When it comes to the music of Cabinet, the essential bywords are soul, simplicity, and serious musicianship. In concert, the combination of these qualities invariably yields an experience that is so celebratory and moving that the very word Cabinet takes on a new, vivid meaning for anyone in the audience. An inclusive and engaging energy is the uniting through-line as Cabinet weaves bluegrass, country and folk influences to powerful effect. Tight dynamics punctuate gorgeous, soaring harmonies as down-to-earth rhythm and lyrics give way to dreamy jams that are the musical equivalent of the backroad scenic route. But this impressive result is no accident. Pappy Biondo [banjo, vocals], J.P. Biondo [mandolin, vocals], Mickey Coviello [acoustic guitar, vocals], Dylan Skursky [electric bass, double bass], Todd Kopec [fiddle, vocals], and Jami Novak [drums, percussion], all love and live music. They each have a nuanced approach and posses broad talents in their own rights. But the passionate, affirming, and joyous musical world that they create together is Cabinet.

Now listeners that haven’t experienced the Cabinet experience in person will no longer be left out, thanks to a live album, THIS IS CABINET – SET I, out on Ropeadope Records. The tracks are culled from concerts in Cabinet’s homebase of Wilkes-Barre, Pennsylvania, as well as from shows in Erie and Cleveland, both popular stops on Cabinet’s touring routes.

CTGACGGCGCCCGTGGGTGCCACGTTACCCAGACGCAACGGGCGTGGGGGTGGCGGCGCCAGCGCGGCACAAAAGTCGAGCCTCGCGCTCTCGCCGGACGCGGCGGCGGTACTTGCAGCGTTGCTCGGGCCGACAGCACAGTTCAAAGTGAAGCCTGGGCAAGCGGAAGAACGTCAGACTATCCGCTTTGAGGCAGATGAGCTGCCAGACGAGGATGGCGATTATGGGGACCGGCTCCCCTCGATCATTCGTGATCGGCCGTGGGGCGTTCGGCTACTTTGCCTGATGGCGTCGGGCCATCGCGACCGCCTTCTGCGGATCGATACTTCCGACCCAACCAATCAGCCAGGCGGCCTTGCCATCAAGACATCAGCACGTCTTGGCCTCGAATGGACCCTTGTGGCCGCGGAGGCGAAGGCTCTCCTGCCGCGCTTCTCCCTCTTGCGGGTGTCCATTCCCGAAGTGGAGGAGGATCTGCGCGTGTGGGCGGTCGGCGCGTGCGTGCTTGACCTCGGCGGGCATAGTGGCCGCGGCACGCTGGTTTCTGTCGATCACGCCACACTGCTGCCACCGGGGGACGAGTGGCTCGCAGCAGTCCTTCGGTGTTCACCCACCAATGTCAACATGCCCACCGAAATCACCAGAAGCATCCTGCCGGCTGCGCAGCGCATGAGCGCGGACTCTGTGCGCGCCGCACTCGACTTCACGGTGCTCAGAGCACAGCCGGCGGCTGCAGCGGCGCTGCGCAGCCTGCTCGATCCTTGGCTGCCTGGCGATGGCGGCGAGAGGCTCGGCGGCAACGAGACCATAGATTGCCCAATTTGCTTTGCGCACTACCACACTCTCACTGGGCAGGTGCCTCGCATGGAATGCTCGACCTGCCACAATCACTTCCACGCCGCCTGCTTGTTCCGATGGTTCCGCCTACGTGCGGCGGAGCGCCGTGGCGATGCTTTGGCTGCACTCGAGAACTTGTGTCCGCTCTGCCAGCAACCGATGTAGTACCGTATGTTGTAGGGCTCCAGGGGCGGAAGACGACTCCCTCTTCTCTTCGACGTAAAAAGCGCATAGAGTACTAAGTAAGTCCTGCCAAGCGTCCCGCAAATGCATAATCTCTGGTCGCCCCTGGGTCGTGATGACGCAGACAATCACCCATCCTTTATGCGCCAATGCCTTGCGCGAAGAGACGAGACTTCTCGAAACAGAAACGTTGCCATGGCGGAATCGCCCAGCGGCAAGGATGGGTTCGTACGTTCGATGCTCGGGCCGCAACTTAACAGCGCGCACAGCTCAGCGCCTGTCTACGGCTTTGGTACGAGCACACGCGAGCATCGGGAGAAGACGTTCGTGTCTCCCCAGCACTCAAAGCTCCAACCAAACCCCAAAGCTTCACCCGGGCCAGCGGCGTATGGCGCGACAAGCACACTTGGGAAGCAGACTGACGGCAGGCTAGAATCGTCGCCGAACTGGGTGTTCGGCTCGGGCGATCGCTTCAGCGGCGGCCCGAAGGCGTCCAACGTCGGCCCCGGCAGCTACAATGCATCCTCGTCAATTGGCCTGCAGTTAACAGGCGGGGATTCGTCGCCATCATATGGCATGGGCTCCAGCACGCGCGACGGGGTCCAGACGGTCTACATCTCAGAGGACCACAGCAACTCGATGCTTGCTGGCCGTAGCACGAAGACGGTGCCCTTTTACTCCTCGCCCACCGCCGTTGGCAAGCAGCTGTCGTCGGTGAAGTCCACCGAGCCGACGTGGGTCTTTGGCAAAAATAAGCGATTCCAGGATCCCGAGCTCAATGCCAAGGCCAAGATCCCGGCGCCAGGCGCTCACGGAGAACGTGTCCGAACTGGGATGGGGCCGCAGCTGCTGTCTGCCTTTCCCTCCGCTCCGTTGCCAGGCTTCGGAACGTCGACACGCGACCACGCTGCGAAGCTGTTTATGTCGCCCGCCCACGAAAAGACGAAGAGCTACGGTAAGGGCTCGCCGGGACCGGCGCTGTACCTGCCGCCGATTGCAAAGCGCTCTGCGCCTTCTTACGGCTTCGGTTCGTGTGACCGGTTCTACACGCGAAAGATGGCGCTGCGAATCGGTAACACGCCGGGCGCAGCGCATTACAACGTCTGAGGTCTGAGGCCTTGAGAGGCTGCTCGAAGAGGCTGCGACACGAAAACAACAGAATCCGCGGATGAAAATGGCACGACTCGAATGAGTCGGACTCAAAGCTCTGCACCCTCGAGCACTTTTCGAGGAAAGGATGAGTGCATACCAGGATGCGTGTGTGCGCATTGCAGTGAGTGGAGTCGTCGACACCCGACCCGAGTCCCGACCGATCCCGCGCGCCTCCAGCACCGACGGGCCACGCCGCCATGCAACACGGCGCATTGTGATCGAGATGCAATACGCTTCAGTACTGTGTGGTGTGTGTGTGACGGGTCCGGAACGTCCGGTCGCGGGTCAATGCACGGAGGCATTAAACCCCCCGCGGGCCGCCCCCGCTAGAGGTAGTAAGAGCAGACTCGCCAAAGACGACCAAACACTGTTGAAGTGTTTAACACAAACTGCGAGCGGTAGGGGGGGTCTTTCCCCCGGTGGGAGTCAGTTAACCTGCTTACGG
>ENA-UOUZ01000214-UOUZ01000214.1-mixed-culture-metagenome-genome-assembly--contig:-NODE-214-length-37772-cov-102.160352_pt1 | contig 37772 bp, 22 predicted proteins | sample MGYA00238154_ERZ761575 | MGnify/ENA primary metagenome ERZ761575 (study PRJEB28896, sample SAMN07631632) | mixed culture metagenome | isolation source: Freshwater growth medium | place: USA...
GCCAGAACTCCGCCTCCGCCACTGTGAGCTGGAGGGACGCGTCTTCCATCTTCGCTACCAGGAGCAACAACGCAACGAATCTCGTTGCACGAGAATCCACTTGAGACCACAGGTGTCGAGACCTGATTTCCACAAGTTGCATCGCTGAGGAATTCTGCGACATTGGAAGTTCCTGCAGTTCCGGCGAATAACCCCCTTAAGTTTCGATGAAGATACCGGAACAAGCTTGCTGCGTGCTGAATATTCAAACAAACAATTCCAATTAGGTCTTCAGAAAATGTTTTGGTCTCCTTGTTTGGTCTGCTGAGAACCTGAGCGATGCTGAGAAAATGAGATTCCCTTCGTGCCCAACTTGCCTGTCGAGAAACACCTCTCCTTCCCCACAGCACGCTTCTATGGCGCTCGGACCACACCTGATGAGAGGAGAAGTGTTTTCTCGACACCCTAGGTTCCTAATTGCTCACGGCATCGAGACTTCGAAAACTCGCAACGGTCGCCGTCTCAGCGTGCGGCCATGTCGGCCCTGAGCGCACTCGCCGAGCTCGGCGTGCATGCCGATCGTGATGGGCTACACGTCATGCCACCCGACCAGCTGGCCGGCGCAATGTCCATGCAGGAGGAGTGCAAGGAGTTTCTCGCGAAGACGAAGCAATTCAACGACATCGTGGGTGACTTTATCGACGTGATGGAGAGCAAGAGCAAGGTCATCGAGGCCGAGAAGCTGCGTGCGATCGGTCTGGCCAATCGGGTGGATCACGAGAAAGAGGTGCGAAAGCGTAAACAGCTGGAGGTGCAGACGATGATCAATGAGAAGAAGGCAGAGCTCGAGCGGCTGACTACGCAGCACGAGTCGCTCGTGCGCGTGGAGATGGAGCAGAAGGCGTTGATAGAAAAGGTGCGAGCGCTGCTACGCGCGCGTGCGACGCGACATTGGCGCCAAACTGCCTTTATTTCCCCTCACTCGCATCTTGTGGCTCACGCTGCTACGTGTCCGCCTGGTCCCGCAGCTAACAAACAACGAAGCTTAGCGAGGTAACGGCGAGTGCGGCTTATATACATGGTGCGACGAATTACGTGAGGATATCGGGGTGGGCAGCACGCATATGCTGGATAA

Cabinet is a band that has outgrown any “regional favorite” tag and has progressed to a broader fanbase, all while retaining their signature sound. The band self-released a debut album, “Cabinet,” before signing with Ropeadope, which took notice and re-released that album digitally.

Cabinet formed in 2006, bringing together players from various musical and personal backgrounds. Some of the members are barely old enough to drink legally, but their thirst for older music is unquenchable. Whether its rustic “American Beauty”-era Grateful Dead or old-timey bluegrass, Cabinet has digested it all. But that is not to say that Cabinet recreates older styles. No, this is music that might have its roots in the past, but it is current and vibrant, with a sense of celebrating the now.